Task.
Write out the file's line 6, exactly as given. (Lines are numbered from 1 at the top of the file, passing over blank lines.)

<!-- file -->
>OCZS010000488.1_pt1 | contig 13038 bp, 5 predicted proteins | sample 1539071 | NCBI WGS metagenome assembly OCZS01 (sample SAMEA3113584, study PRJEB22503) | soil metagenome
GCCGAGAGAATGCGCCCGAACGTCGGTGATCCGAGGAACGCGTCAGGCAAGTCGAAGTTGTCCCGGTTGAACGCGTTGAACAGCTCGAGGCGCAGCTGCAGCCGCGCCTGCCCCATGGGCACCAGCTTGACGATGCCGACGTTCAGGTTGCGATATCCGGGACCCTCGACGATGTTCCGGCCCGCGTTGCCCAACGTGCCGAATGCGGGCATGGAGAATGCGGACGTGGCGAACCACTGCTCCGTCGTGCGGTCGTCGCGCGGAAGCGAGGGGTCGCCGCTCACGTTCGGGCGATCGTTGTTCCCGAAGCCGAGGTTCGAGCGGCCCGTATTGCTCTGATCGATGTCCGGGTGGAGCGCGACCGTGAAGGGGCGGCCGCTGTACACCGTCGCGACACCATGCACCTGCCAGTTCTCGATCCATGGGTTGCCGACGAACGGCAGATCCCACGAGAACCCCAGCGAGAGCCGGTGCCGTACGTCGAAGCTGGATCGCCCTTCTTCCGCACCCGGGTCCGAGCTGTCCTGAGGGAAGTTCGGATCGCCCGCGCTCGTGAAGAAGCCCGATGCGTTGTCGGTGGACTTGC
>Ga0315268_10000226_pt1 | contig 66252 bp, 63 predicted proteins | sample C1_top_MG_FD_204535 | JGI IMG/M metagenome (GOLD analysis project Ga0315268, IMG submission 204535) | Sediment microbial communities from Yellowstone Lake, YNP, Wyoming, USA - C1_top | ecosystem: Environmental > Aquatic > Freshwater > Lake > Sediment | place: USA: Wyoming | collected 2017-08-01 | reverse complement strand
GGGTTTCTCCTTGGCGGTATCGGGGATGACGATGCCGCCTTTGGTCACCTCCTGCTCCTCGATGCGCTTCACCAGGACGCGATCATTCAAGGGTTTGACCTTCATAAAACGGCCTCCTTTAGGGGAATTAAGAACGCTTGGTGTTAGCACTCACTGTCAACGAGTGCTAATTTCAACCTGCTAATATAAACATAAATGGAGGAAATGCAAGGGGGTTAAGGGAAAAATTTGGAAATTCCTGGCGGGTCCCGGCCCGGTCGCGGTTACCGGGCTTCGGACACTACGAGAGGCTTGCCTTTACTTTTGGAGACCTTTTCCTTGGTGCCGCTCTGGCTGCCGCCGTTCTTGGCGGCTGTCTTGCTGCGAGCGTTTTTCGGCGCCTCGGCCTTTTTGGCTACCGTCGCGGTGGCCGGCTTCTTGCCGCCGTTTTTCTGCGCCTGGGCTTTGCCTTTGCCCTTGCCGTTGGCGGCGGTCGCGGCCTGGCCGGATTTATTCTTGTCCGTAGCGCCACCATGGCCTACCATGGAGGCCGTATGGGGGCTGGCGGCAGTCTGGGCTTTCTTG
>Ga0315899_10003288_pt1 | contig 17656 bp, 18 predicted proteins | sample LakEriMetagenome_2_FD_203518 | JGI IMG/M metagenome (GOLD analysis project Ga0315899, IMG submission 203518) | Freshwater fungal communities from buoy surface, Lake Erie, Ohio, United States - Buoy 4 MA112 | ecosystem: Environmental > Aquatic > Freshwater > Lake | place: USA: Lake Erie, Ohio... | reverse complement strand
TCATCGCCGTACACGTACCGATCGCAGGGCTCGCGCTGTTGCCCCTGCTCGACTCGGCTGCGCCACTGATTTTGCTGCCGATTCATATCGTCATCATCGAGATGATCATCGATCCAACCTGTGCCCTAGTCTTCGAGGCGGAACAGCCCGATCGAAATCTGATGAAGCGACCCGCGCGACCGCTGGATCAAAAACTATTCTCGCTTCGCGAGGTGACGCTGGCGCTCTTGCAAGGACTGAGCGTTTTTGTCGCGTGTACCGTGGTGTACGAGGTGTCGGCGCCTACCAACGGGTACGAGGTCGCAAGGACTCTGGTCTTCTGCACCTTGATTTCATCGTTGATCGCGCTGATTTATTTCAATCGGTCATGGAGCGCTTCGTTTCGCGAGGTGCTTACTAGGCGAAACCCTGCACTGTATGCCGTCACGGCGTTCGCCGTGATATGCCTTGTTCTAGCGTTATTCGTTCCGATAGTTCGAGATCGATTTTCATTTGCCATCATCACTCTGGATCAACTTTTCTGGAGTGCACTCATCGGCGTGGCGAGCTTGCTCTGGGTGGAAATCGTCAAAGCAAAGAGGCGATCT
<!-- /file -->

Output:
TCATCGCCGTACACGTACCGATCGCAGGGCTCGCGCTGTTGCCCCTGCTCGACTCGGCTGCGCCACTGATTTTGCTGCCGATTCATATCGTCATCATCGAGATGATCATCGATCCAACCTGTGCCCTAGTCTTCGAGGCGGAACAGCCCGATCGAAATCTGATGAAGCGACCCGCGCGACCGCTGGATCAAAAACTATTCTCGCTTCGCGAGGTGACGCTGGCGCTCTTGCAAGGACTGAGCGTTTTTGTCGCGTGTACCGTGGTGTACGAGGTGTCGGCGCCTACCAACGGGTACGAGGTCGCAAGGACTCTGGTCTTCTGCACCTTGATTTCATCGTTGATCGCGCTGATTTATTTCAATCGGTCATGGAGCGCTTCGTTTCGCGAGGTGCTTACTAGGCGAAACCCTGCACTGTATGCCGTCACGGCGTTCGCCGTGATATGCCTTGTTCTAGCGTTATTCGTTCCGATAGTTCGAGATCGATTTTCATTTGCCATCATCACTCTGGATCAACTTTTCTGGAGTGCACTCATCGGCGTGGCGAGCTTGCTCTGGGTGGAAATCGTCAAAGCAAAGAGGCGATCT